Paolo Soleri's sustainable urban experiment Arcosanti enters new era

We meet Liz Martin-Malikian, Arcosanti’s new CEO, who takes us through the vision and future for Paolo Soleri's sustainable urban experiment

Under an arch looking out at Arcosanti
(Image credit: Jessica Jameson)

Off Interstate 17, an hour north of Phoenix and two miles past a Love’s Travel Stop gas station, there’s a long dirt road that leads to ‘one of the most important experiments [in urban architecture] in our lifetime’, as a 1976 edition of Newsweek once described it – the sustainable architecture and urban experiment of Paolo Soleri (1919 – 2013), a prominent and also controversial figure of 20th-century architecture and urban planning. Arcosanti is a prototype in 'arcology' – a style of architecture blended with ecology.

The project was Soleri’s response to the ills of urban existence: population growth, pollution, natural resource depletion, food scarcity, and poor quality of life. All are themes that remain acutely relevant to this day. It is true that the architect's legacy has been more than marked by recent, shocking posthumous revelations around his private life. Despite this, the influence of Arcosanti remains and Liz Martin-Malikian, its new CEO aims to kick start a new era for the project. 

With its series of vaults and apses, integrated housing designed around low-tech, passive solar principles (as opposed to using technology), multi-use spaces with large circular windows framing views of cliffs and vast stretches of land, Arcosanti still embodies a ‘back-to-land’ vibe and connection to community that’s fuelled by an ideal for a better way to live. Since 1970, over 8,000 volunteers have come here, spending weeks, and sometimes decades, building, improving, and even raising families.

Overview of Paolo Soleri's experimental city in the usa desert

(Image credit: Jessica Jameson)

'The first 50-years at Arcosanti were about one vision,’ says Martin-Malikian.  'The next 50 will be about the collective,' she adds, referring to multiple collaborations and partnerships with Indigenous communities and beyond that contribute to her aim to 'decode the notion of arcology’.

‘All of the processes, symbols, and meanings represented by Arcosanti will become the elements of an arcology toolbox we are creating to explore issues of erosion, water collection, water management and community building,' she says. 'The goal is to become the country’s first heat-ready community – equipped to survive a rapidly warming world.’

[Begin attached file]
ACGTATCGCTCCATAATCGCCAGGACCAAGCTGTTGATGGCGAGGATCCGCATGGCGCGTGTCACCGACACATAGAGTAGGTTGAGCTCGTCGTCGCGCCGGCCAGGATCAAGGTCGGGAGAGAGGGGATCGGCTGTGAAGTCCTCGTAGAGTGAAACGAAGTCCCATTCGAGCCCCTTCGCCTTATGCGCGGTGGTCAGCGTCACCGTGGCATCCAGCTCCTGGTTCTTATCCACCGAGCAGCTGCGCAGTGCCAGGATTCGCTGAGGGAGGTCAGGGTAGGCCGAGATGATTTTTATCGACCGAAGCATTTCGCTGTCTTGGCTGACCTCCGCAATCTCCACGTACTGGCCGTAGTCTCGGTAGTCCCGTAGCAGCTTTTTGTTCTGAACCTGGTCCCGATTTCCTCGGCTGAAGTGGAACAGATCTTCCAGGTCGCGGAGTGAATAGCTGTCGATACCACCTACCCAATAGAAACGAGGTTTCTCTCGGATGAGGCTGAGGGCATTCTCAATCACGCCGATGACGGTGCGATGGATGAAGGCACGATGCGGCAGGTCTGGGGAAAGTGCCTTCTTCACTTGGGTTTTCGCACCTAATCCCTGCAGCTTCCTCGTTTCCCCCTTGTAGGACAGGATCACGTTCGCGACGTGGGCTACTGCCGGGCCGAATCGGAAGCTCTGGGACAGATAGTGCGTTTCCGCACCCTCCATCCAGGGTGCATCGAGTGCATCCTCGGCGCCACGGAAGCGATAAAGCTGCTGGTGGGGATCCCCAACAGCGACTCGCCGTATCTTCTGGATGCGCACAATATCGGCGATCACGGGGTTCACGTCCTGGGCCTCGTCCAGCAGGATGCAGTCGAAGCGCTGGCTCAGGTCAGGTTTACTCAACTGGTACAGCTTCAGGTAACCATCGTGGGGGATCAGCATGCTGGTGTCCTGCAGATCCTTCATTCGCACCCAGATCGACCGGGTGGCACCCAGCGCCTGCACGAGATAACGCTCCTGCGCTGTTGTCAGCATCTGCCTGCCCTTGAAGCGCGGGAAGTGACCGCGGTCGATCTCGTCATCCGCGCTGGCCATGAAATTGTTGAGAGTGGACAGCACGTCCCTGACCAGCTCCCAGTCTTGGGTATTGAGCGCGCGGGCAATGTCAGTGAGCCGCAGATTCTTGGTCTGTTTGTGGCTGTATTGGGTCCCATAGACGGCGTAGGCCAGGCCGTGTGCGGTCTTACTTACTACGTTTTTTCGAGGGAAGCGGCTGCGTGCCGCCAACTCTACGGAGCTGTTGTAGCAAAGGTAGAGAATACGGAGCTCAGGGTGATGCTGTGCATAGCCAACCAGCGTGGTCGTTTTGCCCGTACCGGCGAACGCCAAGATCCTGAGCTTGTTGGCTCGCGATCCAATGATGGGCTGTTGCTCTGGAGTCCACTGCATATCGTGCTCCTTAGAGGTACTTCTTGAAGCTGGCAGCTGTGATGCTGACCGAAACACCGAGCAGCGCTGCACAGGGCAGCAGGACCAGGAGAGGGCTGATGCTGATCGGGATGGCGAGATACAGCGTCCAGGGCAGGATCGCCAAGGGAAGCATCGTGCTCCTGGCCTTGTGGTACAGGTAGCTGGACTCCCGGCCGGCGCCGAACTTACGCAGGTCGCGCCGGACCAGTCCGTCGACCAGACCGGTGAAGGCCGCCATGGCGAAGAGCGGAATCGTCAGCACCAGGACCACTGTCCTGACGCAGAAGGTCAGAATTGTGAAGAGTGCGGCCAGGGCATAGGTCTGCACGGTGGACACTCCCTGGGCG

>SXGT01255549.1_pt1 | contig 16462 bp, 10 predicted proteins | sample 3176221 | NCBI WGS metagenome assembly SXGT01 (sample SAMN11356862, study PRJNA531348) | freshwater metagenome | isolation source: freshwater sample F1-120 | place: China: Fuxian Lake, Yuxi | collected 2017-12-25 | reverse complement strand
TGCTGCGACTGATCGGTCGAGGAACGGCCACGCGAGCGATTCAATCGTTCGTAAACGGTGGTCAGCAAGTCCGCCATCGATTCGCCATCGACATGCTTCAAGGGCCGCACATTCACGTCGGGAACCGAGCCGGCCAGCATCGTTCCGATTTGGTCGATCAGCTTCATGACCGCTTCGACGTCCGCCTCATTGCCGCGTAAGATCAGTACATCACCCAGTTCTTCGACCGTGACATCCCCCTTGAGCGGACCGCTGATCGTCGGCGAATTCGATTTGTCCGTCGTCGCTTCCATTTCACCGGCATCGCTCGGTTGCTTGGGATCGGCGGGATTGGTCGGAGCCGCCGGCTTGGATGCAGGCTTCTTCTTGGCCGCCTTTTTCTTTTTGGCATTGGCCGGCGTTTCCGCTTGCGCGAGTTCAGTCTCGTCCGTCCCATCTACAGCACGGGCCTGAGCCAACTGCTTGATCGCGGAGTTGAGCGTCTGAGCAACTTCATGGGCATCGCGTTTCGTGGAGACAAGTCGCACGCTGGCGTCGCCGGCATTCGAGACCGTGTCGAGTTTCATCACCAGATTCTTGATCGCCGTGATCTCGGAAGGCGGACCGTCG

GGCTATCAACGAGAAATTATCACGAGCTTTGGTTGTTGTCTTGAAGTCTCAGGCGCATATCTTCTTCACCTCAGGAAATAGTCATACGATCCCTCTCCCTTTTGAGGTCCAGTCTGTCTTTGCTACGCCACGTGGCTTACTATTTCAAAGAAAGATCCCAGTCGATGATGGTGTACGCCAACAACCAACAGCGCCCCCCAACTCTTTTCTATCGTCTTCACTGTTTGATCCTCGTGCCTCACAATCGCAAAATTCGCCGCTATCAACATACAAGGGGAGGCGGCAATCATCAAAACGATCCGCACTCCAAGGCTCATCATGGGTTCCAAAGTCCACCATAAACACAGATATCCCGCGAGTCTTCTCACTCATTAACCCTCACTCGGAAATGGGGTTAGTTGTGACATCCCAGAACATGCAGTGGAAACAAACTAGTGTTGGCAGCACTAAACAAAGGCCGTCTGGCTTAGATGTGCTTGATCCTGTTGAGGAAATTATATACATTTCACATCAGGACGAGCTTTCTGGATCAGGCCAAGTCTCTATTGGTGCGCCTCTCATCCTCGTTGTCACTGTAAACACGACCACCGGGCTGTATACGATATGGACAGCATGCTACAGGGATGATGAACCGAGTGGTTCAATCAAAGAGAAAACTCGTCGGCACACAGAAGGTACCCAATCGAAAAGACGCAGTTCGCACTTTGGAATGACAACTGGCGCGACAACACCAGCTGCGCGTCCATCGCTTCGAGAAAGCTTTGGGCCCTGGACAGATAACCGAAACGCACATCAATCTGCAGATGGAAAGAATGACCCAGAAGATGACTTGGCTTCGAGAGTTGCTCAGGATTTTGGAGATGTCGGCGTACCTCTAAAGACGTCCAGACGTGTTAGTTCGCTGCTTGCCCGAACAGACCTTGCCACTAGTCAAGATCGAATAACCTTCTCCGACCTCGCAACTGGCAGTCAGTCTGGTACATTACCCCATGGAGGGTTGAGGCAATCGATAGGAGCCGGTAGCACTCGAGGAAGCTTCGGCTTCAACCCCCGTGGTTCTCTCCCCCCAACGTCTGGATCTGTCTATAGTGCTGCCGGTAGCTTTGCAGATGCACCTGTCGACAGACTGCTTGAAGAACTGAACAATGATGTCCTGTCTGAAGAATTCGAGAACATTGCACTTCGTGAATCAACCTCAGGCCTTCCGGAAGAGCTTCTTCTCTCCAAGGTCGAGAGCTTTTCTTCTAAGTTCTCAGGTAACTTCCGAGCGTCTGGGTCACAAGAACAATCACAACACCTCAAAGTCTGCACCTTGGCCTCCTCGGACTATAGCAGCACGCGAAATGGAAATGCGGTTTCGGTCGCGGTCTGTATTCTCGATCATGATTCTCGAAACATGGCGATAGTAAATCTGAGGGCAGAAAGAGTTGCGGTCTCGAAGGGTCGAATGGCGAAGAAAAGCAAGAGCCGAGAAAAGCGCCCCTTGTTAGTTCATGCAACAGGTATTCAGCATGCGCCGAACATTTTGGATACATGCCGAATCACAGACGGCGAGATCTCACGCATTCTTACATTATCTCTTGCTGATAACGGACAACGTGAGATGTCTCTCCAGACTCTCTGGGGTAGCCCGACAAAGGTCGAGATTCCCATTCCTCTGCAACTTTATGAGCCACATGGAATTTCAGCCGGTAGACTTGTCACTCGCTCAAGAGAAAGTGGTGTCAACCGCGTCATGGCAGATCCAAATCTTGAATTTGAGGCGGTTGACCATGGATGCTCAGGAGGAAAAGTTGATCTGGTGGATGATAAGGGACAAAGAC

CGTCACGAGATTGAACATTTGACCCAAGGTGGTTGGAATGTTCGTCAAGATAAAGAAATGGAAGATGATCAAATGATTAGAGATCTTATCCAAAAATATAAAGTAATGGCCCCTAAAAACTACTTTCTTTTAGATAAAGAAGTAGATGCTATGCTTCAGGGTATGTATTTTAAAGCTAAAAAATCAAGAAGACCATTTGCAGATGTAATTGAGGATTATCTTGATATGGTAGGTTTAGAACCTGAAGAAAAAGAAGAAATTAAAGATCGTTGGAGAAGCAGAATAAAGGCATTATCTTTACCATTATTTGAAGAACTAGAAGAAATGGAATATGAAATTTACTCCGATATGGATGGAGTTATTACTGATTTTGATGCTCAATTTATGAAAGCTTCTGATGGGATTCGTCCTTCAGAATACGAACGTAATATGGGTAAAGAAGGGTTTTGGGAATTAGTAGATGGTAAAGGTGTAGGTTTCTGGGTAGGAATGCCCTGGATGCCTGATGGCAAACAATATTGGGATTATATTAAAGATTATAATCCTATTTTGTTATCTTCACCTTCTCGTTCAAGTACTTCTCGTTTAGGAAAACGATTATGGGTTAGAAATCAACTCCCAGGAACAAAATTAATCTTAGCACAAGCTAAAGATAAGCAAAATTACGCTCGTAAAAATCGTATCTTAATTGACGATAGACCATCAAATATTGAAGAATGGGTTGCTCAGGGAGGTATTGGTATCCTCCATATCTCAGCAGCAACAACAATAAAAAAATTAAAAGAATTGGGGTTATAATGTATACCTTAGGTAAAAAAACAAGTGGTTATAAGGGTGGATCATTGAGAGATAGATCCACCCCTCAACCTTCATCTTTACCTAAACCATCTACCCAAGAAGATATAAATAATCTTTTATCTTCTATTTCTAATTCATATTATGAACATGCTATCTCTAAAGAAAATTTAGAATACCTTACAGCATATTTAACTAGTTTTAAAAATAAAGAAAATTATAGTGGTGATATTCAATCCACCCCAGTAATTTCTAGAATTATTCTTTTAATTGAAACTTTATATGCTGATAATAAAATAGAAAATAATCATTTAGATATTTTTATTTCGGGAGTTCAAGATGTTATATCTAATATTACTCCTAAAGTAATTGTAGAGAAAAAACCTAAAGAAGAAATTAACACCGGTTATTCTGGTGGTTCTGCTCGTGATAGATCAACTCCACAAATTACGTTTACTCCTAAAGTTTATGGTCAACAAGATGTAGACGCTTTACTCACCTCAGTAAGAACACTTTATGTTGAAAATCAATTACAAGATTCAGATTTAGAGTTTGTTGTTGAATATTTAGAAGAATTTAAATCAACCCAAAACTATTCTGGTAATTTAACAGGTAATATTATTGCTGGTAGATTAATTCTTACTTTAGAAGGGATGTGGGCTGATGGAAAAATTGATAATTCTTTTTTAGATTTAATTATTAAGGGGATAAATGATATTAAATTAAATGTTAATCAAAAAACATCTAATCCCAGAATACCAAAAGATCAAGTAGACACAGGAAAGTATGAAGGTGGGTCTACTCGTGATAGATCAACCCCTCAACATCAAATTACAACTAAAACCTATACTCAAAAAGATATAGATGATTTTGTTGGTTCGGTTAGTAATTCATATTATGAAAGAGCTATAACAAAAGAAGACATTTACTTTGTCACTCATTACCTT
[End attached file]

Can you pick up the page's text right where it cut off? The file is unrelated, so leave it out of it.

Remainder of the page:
This is precisely what the students of The School of Architecture (TSOA), formerly Frank Lloyd Wright’s Taliesin West, are working on. TSOA’s headquarters are currently at Arcosanti, an irony not lost upon the older denizens of Arcosanti, who know the backstory – Soleri was expelled from Taliesin in 1949 by Frank Lloyd Wright himself. 

Dreamy nightshot of Paolo Soleri works in usa

(Image credit: Jeff Shewmon)

Walking throughout the surrounding 800 acres of Arcosanti, you might pass a monumental block of rammed earth with layered striations of soil and sand or a Palaeolithic-looking earthen pod with a large oval oculus framing the pristine landscape. These aren't archaeological artifacts. They are the TSOA students’ thesis shelter designs, focused on experimental sustainability for living and building in the desert. Historically, the student shelters accounted for the bulk of TSOA student housing. One of the TSOA students lives in the rammed earth dwelling now. 

But in order for Malikian to begin to 'decode' Soleri’s notion of arcology, she must first reframe her vision to the new cultural and political landscape and ask herself the question: ‘Is the practice of architecture fundamentally equitable?’ She explains: 'Diversity has to start with the reservation and the land surrounding Arcosanti.’ In pursuit of answers, Malikian will collaborate with Walla Dalla Costa, the head of Arizona State University’s Design Collaborative and a member of the Saddle Lake Cree Nation in Alberta, Canada. Dalla Costa has spent nearly 20 years working with Indigenous communities in North America. 

Arco santi's iconic circular designs

(Image credit: David Blakeman)

In the autumn of 2022, she’s rolling out the first Cosanti Indigenous Residency which will explore how Indigenous belief systems build and maintain connections with the land that go beyond just aesthetics and economics. Malikian is also spearheading an Indigenous co-design programme, called Equity in Co-designed Architecture, with three universities that are actively exploring the field. ‘[These programmes] will offer a new way to think of sustainability, combining passive design, regionalism, and climatic resiliency for future solutions,’ she says.

Soleri knew it was all about the land. It’s what first captivated him for his urban experiment and where he and his wife Colly are buried. Across a dry river bed, on top of a grassy knoll, there’s a 10 x 10 sq ft wrought iron fence. The wind caresses the native grass surrounding two small stone markers set in the earth. Beyond the graves, one can see Arcosanti on the ridge. The desert sky goes on forever.

Earthy biopod as part of experimental student shelter project in the desert

Pod created by Solomon Edelman, The School of Architecture.

(Image credit: Matt Windquist)

Earth building in arcosanti

Cinders rammer earth structure, created by Jessica Martin, The School of Architecture

(Image credit: Matt Windquist)

Octahedron created by Archie Kinney, The School of Architecture

Octahedron created by Archie Kinney, The School of Architecture.

(Image credit: Archie Kinney)